The world is committed to eradicating child labour


Published on 6 August 2020
 

Child working in the field
© Shutterstock
 

All 187 member countries of the International Labour Organisation (ILO) have ratified the ILO Convention on the Worst Forms of Child Labour.

‘From now on, all children benefit from legal protection against the worst forms of child labour', says a satisfied Guy Ryder, Director-General of the ILO. ‘And that includes slavery, child trafficking, children forced to participate in armed conflict, sexual exploitation and other illicit activities such as drug trafficking and hazardous work.’

Convention 182 on the Worst Forms of Child Labour was adopted by the International Labour Conference in 1999. With ratification after 21 years, it is the fastest ratified convention in the history of the ILO.

It shows that the international community is strongly committed to the problem. In fact, child labour has been a focus of attention since the ILO was founded in 1919. The first ILO Director-General Albert Thomas called the exploitation of children 'the most unbearable thing to the human heart'.

Within 2 years a convention on a minimum age was adopted, then 14 years for work in mines, construction and transport. The fight against child labour is one of the 'Fundamental Principles and Rights at Work' agreed by ILO member states in 1998.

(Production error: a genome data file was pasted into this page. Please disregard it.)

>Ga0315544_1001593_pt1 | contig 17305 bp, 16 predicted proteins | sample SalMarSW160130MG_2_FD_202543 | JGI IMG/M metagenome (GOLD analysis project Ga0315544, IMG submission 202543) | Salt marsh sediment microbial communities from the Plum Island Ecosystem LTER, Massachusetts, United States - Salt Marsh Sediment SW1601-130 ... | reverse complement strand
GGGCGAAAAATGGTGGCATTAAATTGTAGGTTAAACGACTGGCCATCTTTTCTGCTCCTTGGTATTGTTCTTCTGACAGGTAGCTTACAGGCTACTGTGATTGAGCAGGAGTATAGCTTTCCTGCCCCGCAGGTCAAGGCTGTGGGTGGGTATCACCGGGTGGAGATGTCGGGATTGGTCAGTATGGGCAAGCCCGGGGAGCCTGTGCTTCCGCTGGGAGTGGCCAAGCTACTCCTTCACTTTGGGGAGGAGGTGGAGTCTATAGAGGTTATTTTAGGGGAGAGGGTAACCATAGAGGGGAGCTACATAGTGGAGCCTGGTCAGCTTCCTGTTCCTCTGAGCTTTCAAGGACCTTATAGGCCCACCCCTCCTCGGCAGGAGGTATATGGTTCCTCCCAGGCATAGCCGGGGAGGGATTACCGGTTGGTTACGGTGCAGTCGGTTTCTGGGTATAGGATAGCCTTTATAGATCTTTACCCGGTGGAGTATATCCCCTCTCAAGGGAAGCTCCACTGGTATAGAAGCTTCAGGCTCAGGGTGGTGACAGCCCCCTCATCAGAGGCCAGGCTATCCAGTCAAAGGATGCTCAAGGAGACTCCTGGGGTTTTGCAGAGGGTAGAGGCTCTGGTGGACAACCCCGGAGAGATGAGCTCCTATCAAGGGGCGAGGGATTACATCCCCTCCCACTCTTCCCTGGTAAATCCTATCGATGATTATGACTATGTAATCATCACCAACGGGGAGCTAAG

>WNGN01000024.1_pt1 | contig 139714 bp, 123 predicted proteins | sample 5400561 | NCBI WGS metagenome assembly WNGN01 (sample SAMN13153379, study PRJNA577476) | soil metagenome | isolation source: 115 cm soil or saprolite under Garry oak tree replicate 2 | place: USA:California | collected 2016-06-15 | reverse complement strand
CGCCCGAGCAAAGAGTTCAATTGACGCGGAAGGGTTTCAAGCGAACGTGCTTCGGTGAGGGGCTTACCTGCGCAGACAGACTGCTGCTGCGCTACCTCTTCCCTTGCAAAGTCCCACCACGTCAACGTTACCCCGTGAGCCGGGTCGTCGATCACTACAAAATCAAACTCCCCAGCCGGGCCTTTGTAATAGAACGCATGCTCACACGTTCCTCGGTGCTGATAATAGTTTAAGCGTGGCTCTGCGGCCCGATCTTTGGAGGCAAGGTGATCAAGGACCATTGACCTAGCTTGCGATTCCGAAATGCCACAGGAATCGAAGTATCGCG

Still 152 million children at work

And there's progress! Since 2000, almost 100 million fewer children have been victims of child labour. Yet 152 million children still remain at work, 72 million of whom perform hazardous work. 70% of all child labour takes place in agriculture. They are often forced to work because their parents are too poor to make ends meet.

In recent years, child labour has declined less rapidly, especially among young children aged 5 to 11. Moreover, the covid-19 pandemic risks to reverse years of progress.

That is why the UN General Assembly has declared 2021 the International Year for the Elimination of Child Labour. By 2025, all forms of child labour must be eradicated, as SDG8.7 of the Sustainable Development Goals stipulates.

Child labour, and by extension child rights, is also a priority for Belgium. For example, through the Beyond Chocolate initiative, our country wants all Belgian chocolate to be free of child labour. And during its membership of the UN Security Council in 2019-2020, 'children and armed conflicts' has been a top priority.

 

Read more:

Children's rights: common thread throughout Belgian policy